Now, to maybe not wait two months between updates…


Leave a comment

Filed under Uncategorized

Holiday Historiography

Two months is entirely too long to go without an update. I acknowledge that. I’m a bad person and I should feel bad. Combination of work, family obligations, and illness have just killed my motivation over the last few weeks. As of now though I’m going to do my best to return you faithful to your regularly scheduled programming.

So, good holidays for everyone? See any heartwarming Christmas movies? I did. Specifically the one starring Jamie Foxx and Christoph Waltz called Django Unchained.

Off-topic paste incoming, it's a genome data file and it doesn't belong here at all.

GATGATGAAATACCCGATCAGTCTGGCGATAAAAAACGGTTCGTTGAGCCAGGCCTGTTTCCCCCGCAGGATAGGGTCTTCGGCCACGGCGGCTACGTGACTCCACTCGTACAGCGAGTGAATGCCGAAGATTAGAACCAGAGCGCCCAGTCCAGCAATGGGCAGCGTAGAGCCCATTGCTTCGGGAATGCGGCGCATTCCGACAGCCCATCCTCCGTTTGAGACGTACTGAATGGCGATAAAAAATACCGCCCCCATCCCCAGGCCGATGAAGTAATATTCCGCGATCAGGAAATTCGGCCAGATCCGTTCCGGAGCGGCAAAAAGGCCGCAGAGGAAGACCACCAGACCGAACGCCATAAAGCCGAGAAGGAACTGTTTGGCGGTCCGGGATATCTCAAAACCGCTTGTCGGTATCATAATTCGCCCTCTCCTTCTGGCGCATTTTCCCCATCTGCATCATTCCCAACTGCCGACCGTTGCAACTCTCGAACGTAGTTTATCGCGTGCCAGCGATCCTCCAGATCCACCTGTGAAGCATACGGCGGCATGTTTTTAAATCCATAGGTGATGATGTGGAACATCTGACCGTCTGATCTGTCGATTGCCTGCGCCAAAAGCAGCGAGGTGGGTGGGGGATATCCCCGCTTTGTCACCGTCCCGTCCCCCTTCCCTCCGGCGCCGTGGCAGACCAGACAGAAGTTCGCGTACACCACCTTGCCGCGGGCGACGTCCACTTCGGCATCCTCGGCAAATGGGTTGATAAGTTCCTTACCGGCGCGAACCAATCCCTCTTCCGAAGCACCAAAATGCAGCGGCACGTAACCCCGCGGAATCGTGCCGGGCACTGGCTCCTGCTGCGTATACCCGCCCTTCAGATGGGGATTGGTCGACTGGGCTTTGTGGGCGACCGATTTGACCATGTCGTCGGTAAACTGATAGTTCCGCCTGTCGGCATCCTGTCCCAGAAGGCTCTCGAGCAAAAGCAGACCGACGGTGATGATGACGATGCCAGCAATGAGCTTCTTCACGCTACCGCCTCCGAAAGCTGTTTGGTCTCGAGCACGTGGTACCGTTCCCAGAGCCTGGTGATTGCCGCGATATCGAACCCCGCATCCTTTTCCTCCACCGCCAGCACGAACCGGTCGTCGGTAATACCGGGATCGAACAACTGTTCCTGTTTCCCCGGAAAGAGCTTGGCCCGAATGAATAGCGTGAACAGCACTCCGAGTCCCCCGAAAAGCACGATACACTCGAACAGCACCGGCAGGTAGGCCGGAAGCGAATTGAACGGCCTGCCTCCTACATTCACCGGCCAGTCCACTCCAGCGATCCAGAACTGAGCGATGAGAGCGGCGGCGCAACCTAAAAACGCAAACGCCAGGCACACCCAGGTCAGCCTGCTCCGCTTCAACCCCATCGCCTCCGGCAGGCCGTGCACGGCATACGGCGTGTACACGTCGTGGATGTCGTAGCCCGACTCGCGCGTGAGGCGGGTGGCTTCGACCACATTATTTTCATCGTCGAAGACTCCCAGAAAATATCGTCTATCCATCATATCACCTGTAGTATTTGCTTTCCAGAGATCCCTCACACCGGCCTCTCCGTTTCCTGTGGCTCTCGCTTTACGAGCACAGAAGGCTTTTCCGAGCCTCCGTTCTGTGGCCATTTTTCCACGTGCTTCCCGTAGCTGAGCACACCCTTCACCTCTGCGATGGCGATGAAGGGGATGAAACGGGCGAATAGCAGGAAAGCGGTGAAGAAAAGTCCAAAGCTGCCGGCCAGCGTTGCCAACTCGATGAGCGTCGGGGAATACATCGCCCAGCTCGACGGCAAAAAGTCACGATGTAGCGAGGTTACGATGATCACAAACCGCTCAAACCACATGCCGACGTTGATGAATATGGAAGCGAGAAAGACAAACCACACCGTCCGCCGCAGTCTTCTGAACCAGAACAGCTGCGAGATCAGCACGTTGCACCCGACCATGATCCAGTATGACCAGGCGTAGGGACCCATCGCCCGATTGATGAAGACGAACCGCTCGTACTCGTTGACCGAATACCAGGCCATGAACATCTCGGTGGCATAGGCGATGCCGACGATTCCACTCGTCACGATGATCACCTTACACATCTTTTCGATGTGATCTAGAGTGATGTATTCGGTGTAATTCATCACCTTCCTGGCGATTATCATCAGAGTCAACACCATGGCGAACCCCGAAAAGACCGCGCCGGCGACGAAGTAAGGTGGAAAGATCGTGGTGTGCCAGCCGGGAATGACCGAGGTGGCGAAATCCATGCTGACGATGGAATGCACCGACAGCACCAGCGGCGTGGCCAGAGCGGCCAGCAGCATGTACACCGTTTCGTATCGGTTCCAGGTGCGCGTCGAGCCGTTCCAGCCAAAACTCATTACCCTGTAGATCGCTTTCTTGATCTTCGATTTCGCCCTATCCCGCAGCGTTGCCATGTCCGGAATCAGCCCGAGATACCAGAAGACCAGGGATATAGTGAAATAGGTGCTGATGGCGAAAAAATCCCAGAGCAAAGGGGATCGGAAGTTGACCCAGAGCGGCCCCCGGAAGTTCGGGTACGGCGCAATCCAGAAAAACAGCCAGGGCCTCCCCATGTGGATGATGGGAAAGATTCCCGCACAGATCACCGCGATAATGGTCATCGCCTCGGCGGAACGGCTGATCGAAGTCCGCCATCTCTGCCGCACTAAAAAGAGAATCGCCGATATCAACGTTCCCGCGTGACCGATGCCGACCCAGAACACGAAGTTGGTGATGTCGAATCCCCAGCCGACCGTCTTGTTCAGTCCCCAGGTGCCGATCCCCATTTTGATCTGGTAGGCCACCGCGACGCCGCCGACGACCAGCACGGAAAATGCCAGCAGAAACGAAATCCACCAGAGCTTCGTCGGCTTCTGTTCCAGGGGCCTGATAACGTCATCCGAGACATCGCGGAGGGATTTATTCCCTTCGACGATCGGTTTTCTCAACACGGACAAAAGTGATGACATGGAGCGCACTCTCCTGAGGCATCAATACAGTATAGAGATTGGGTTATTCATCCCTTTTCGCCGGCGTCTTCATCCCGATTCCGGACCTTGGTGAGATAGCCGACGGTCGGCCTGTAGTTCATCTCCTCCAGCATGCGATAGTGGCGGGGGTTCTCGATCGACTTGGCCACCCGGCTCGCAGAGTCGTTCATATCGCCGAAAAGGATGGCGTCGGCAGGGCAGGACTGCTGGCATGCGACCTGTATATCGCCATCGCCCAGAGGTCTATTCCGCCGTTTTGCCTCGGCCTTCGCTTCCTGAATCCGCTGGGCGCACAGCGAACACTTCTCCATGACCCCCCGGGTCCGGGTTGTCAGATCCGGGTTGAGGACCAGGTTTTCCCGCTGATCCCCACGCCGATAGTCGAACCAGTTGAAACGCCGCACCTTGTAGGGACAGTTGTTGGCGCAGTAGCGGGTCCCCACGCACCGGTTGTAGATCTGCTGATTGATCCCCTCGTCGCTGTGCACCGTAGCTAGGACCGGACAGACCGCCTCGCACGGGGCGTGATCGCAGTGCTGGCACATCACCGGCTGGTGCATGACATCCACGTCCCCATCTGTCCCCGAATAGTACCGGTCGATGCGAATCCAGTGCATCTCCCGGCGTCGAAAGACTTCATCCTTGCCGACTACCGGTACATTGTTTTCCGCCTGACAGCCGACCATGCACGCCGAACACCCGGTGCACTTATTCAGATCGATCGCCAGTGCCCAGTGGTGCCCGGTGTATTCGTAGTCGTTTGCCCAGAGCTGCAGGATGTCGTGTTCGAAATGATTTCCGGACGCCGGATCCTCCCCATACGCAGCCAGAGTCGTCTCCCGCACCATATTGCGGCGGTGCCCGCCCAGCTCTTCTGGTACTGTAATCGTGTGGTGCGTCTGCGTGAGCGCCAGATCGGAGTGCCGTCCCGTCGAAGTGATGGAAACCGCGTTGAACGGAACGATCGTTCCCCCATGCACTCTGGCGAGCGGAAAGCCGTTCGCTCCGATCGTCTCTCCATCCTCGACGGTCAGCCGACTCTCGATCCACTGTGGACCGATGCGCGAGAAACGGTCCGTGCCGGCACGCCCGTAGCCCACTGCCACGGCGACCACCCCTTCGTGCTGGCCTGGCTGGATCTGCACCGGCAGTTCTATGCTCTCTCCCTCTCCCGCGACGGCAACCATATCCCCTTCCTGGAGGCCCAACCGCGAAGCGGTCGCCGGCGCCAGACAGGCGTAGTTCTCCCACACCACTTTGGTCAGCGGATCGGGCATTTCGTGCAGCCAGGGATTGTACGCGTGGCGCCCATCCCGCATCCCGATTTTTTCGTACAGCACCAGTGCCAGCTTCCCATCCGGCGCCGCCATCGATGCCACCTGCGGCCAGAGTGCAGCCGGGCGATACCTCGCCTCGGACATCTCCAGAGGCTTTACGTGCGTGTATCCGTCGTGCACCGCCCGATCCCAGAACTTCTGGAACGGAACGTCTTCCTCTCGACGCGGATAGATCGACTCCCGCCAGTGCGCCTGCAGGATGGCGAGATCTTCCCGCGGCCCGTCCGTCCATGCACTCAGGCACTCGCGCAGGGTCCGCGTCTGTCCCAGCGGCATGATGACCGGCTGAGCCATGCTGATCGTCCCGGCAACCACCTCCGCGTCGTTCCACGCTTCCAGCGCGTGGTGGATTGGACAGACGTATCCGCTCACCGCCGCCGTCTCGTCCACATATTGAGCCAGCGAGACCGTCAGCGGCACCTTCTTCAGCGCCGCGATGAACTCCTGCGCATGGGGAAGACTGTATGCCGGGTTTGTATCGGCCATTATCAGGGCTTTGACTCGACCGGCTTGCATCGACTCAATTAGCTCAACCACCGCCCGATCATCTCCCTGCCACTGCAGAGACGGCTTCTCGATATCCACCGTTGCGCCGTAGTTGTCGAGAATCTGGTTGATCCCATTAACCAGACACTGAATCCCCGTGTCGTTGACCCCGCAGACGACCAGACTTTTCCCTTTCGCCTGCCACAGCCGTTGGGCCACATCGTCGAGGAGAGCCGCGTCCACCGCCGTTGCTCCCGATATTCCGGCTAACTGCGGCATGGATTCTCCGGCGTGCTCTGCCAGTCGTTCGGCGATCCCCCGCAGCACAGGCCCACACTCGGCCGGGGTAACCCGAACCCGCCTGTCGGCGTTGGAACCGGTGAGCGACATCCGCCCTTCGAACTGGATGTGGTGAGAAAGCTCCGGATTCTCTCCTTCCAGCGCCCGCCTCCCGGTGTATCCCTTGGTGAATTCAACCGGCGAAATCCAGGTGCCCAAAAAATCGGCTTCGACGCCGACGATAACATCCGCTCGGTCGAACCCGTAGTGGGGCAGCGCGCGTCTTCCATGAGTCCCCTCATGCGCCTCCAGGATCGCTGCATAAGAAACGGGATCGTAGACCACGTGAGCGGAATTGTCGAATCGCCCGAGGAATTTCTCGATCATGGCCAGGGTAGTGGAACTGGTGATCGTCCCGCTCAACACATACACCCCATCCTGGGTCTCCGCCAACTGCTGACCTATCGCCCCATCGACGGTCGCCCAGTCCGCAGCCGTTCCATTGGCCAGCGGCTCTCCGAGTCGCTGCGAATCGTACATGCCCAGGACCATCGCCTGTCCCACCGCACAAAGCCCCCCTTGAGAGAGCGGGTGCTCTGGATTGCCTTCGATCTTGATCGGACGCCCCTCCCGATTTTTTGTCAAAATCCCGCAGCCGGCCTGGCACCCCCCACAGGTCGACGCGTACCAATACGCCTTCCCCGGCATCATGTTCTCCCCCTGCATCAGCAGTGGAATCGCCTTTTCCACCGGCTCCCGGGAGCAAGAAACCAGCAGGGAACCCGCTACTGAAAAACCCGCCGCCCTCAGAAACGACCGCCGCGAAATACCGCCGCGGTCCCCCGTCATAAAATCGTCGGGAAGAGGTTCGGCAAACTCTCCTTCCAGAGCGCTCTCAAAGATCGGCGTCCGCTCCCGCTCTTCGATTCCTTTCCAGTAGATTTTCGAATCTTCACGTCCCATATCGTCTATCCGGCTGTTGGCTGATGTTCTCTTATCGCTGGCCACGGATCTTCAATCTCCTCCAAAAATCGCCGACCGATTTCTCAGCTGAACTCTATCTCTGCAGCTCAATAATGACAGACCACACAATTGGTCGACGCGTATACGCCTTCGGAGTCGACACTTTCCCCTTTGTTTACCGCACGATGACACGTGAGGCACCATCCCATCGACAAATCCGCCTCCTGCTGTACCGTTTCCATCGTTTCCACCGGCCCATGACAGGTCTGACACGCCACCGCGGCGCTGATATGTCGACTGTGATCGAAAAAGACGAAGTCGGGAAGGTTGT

Discussing this movie in the same sentence as controversy isn’t exactly breaking news (my own fault for letting this go so long), but I think its worth looking at it in a slightly larger context. Django is actually the third major film released this year to deal with the Civil War and Antebellum time period. The others have ranged in tone from the rather serious, to the rather less-so. I’d say Django falls somewhere in between the two poles, but all three are bound together by a peculiar common thread. All three movies, Lincoln, Abraham Lincoln Vampire Hunter, and Django Unchained are staunchly and stridently anti-revisionist. This is not to say that they don’t engage in a degree of their own revisionism, but rather that their version of events makes a statement about the dilution of history. Specifically, each constitutes and attack on the “Lost Cause” of Civil War cinema.